Type 2 diabetes can seem like a daunting diagnosis. It means a person’s pancreas cannot produce enough insulin to control blood sugar levels, which
Type 2 diabetes can seem like a daunting diagnosis. It means a person’s pancreas cannot produce enough insulin to control blood sugar levels, which, overtime can raise the risk of developing life-threatening health conditions. Since the condition is strongly linked to poor lifestyle habits, people can take measures to reduce their risk of developing the disease. According to one study, eating an everyday staple may help to stave off the risk.
Egg consumption may reduce the risk of type 2 diabetes, according to new research from the University of Eastern Finland.
The findings were published in American Journal of Clinical Nutrition.
The dietary habits of 2,332 men aged between 42 and 60 years were assessed at the baseline of the Kuopio Ischaemic Heart Disease Risk Factor Study, KIHD, at the University of Eastern Finland in 1984 to 1989.
During a follow-up of 19.3 years, 432 men were diagnosed with type 2 diabetes.
The study found that egg consumption was associated with a lower risk of type 2 diabetes as well as with lower blood glucose levels.
Men who ate approximately four eggs per week had a 37 per cent lower risk of type 2 diabetes than men who only ate approximately one egg per week.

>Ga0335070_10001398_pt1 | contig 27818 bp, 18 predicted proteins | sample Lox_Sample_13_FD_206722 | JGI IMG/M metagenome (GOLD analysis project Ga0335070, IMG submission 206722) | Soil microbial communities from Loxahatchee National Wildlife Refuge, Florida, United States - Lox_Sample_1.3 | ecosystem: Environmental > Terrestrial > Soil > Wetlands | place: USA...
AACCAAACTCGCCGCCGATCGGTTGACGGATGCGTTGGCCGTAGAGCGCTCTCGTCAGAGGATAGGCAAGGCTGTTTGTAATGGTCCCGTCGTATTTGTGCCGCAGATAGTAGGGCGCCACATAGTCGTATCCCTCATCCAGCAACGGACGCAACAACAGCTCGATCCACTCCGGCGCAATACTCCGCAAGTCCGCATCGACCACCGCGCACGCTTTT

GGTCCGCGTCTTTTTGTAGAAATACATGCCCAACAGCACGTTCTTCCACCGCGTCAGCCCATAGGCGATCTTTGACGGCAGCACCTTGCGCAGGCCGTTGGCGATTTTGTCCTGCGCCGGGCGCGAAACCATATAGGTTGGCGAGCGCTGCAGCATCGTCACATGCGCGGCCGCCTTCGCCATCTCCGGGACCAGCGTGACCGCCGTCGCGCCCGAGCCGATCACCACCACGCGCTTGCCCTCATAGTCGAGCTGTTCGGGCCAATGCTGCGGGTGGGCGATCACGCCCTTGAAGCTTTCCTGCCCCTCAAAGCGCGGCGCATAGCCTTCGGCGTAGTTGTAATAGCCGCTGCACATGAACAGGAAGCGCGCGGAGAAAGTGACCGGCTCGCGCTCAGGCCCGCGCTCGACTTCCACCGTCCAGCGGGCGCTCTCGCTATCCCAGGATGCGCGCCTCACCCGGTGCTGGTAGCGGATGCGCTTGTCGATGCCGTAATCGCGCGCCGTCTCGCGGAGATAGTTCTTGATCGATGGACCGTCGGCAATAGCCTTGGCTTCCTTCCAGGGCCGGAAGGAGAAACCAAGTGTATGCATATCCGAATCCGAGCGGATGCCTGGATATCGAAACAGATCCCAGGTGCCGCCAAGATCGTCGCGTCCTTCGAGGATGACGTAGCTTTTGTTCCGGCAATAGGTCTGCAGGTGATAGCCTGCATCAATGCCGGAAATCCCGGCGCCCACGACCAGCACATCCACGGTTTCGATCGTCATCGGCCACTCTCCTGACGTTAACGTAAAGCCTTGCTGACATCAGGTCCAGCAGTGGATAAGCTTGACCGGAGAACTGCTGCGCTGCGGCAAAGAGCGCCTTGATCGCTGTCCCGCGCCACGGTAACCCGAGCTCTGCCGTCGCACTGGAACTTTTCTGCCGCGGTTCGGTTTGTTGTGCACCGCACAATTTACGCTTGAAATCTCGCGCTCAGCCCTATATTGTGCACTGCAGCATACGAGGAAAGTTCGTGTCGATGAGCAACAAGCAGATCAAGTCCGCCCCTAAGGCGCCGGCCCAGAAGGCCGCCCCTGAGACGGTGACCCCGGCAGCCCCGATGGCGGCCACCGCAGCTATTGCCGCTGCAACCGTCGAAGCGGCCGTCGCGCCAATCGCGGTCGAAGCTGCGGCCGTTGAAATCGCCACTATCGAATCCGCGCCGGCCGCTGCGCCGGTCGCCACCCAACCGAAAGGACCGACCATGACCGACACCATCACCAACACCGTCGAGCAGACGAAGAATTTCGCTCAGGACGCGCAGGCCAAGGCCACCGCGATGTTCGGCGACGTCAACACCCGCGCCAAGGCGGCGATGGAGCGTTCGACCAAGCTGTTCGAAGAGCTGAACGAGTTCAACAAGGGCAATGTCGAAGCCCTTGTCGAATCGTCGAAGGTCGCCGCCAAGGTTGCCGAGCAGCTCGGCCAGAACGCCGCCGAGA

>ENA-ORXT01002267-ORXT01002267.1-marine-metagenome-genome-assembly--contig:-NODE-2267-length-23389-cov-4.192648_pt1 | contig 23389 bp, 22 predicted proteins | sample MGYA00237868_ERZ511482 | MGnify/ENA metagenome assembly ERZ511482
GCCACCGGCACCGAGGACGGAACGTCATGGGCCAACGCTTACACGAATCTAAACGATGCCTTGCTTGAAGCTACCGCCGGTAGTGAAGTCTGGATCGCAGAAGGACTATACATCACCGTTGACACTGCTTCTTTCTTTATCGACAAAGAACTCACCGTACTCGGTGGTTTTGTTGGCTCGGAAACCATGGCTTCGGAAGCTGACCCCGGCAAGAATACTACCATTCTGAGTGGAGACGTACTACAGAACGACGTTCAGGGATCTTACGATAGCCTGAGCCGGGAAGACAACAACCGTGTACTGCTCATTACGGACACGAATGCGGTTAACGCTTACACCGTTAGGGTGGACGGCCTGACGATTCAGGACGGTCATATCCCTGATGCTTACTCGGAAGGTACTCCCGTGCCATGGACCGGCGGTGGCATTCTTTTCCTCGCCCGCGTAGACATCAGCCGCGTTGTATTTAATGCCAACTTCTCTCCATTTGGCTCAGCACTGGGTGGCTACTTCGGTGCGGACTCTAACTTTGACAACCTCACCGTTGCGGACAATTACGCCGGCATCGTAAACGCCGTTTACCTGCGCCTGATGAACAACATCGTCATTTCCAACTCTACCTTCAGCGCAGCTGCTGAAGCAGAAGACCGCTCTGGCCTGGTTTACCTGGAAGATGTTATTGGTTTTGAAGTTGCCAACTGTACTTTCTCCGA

This association persisted even after possible confounding factors such as physical activity, body mass index, smoking and consumption of fruits and vegetables were taken into consideration.
The consumption of more than four eggs did not bring any significant additional benefits.
A possible explanation is that unlike in many other populations, egg consumption in Finland is not strongly associated with unhealthy lifestyle habits such as smoking, low physical activity or consumption of processed meats.
In addition to cholesterol, eggs contain many beneficial nutrients that can have an effect on, for example, glucose metabolism and low-grade inflammation, and thus lower the risk of type 2 diabetes.
The study also suggests that the overall health effects of foods are difficult to anticipate based on an individual nutrient such as cholesterol alone.
The NHS also recommends generally eating starchy carbohydrates with each meal, as well as more fruit and vegetables, at least two portions of oily fish a week, and less saturated fat, salt and sugars.
Diabetes.co.uk expresses some ambivalence about recommending to eat starchy carbohydrates at each meal, however.
“Many people with type 2 diabetes find that even low GI sources of starchy carbohydrate (such as basmati rice and whole grain bread) tend to significantly increase blood glucose levels,” the health body explained.
It recommends performing blood glucose tests before and two hours after meals to determine which foods, and in what quantities, are appropriate for them.
Diabetes.co.uk touts the benefits of sticking to a low-carb, healthy fat diet.
As the charity explained: It has been shown to keep glucose levels well-controlled, leading to improved HbA1c levels, weight loss, reduced medication dependency and even remission of type 2 diabetes.